OREGON STATE UNIVERSITY

FES News

Taking Stock of Recovery

Graduate student Jonathan Batchelor worked with William Ripple, a Distinguished Professor of Forestry, to compare 64 pairs of photos taken over 23 years. Only 6 percent of what was bare soil in the early 1990s remained in that condition when new photos were taken in 2013 and 2014. Fourfold increases in willows and rushes were among the results they reported last year in the journal Environmental Management.

Jim Rivers honored as new American Ornithologists' Union Fellow

At the 133rd stated meeting of the American Ornithologists' Union (AOU) in Norman, Oklahoma, this July, the society welcomed fifteen new Fellows, including FES assistant professor Jim Rivers, and two Honorary Fellows, who were selected by their peers for their outstanding contributions to the field of ornithology and their service to the AOU.

Forest corridors prove critical to biodiversity and pollination success in the tropics

“Wooded corridors remain abundant in many tropical landscapes,” said Matthew Betts, co-author and assistant professor at Oregon State. “But as agricultural land use is expanding rapidly, quick action will be required to avert the disappearance of corridor elements between fragments. Otherwise, there may substantial losses of connectivity between forest remnants, leading to accelerated biodiversity loss.”

Selecting, Planting, and Caring for a New Tree

This book is published as both an interactive app designed for tablet devices and as a downloadable pdf. Both versions cover basic information on choosing a planting site, selecting the right species for the site, proper planting techniques, and first-year care. Authored by Paul Ries and Stephen Fitzgerald.

Grad student Randi Shaw receives the 2016 Frances Dancy Hooks Award

Congratulations to Randi Shaw, who received the 2016 Frances Dancy Hooks Award at the Martin Luther King Jr Peace Breakfast on January 18. This award was initiated in 1994, when Frances Dancy Hooks and Dr. Benjamin Hooks were here as keynote speakers for the King celebration.

"Rot: The Afterlife of Trees" at The Arts Center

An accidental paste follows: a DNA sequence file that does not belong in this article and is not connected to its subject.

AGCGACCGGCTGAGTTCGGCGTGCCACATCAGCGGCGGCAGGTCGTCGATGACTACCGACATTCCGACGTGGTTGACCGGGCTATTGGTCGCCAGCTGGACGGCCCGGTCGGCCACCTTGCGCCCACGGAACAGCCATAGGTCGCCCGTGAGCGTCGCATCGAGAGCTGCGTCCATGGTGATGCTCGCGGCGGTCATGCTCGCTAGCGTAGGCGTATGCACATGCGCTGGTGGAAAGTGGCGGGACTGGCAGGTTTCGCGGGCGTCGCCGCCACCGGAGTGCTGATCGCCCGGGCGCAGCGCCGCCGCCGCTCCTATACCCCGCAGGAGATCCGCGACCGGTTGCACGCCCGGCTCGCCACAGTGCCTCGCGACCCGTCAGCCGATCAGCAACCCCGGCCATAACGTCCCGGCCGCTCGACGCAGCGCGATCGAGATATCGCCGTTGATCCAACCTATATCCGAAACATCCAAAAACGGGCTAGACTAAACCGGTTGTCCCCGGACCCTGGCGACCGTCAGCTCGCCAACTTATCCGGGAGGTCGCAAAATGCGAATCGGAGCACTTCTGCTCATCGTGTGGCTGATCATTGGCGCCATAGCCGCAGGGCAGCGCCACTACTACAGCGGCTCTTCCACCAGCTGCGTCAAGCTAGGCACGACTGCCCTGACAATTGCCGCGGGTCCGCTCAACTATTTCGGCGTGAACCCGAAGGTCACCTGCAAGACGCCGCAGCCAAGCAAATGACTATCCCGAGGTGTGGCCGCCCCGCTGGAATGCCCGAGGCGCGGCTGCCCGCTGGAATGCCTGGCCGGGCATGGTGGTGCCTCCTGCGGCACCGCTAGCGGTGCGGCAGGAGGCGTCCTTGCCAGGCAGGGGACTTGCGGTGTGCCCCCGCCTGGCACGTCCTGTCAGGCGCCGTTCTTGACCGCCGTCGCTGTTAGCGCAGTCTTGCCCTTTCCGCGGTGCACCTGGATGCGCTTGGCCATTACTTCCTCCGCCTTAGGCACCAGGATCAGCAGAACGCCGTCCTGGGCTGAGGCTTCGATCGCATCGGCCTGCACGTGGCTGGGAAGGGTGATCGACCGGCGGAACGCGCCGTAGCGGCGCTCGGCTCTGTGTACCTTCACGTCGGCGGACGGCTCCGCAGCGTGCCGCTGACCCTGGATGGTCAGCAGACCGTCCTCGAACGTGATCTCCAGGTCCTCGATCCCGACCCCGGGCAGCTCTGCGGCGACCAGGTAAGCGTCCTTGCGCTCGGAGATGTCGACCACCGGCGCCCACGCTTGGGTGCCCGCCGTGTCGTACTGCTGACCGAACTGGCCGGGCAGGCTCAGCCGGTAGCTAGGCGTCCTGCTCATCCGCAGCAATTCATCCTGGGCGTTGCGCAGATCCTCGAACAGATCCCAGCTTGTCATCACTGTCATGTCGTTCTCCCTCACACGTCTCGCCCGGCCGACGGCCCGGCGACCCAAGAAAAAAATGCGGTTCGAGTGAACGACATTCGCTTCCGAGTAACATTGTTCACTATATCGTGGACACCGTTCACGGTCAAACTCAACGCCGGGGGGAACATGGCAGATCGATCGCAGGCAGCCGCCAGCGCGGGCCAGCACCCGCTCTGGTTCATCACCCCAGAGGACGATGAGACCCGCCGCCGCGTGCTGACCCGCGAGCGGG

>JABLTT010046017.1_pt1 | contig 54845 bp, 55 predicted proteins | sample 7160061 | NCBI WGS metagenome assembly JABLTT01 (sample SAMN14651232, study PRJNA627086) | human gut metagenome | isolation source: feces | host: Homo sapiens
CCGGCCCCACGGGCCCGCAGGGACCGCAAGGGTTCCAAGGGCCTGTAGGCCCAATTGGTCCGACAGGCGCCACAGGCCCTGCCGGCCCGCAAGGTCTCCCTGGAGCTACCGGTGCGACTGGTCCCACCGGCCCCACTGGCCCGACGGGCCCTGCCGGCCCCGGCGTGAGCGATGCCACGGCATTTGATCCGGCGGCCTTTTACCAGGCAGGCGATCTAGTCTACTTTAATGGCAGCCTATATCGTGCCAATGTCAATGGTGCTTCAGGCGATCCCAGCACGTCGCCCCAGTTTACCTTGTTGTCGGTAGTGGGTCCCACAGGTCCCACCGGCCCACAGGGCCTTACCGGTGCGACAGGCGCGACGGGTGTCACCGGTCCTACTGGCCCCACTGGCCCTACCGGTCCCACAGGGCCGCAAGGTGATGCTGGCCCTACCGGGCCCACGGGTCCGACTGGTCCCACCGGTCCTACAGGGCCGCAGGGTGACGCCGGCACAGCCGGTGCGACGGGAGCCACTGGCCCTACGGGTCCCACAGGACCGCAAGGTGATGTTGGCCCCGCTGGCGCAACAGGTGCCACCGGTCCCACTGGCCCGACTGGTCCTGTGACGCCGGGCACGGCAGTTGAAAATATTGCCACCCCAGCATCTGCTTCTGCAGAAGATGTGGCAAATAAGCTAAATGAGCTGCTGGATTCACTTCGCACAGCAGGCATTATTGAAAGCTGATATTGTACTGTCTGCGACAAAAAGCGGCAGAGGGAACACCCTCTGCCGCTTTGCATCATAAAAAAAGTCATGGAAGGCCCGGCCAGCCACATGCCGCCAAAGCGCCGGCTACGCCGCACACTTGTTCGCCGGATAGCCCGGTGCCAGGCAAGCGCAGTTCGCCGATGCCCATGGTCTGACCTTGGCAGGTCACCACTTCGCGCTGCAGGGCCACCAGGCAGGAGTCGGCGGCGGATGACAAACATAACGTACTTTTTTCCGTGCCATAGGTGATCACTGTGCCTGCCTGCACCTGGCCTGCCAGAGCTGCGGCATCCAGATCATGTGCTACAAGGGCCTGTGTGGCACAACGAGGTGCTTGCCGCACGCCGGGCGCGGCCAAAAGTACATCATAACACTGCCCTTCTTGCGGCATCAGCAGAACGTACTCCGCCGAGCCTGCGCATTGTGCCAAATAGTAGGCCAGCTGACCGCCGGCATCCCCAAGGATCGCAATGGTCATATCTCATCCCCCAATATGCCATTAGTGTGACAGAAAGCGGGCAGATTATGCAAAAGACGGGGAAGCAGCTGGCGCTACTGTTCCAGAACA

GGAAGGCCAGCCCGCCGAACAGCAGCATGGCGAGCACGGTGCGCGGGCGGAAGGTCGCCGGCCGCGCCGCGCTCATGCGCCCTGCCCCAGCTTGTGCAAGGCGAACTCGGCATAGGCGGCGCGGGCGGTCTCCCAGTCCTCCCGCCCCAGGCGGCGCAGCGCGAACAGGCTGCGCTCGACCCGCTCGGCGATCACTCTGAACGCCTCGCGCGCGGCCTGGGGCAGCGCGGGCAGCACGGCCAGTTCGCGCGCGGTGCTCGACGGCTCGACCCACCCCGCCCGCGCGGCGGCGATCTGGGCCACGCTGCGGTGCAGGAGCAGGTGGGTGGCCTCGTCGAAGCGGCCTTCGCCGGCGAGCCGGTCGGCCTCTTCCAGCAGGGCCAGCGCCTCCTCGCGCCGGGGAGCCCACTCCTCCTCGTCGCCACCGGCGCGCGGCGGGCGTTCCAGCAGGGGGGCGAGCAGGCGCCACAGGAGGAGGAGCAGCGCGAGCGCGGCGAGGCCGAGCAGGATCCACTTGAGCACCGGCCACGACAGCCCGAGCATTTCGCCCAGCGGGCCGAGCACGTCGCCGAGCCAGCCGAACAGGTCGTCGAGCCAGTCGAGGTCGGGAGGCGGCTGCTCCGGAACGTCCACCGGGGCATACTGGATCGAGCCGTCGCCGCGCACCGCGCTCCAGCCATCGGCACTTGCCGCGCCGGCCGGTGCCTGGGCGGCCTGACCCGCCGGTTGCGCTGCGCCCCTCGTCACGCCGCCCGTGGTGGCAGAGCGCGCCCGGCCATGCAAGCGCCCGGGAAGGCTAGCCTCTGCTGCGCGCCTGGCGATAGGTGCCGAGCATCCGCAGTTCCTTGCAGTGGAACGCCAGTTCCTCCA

Forest ecologist Dr. Mark Harmon of Oregon State University wanted his research in the study of tree decomposition to reach a much broader audience than just the scientific community. His solution was using visual, written and performing arts, through a unique collaboration among the Oregon State University Department of Forestry, H.J. Andrews Experimental Forest, OSU's Spring Creek Project and The Arts Center.

Harmon and Pabst recognized in the Journal of Vegetation Science

Each year the Chief Editors acknowledge one paper published in JVS with the Editors’ Award. One ruunner up was the paper of Harmon & Pabst (2015), which tested predictions of forest succession using 100-yr long measurements. Mark Harmon and Rob Pabst are faculty members in FES. Congratulations Mark & Rob!

New life follows the death of trees

Mark Harmon, professor and holder of the Richardson Chair in the Oregon State College of Forestry, spoke about the afterlife of trees at the Corvallis Science Pub. “I was interested in decomposition when I was a kid for some reason,” Harmon said. “As I got older, I realized that that was a field that wasn’t well understood.”

Oregon wolves: still endangered?

The commission’s consideration has caught the attention of many across the state, including scientists at Oregon State University. Among them is professor Michael Nelson, who helped draft a letter to the ODFW commission in an effort to have them reconsider their suggestion. Michael Nelson is professor of environmental ethics and philosophy in the Department of Forest Ecosystems and Society.

Prehistoric predators kept large animals in check, shaped ecosystems

“Large predators can have a major role in limiting their prey and in determining the structure and function of ecosystems,” said William Ripple, distinguished professor in the Oregon State University College of Forestry. “But scientists have thought that the largest herbivores, such as elephants, were immune from predation. We now know that’s not the case, and based on these data from the Pleistocene (the epoch which lasted from about 2.5 million to 11,700 years ago), we now think that large carnivores did limit the large herbivores at that time.”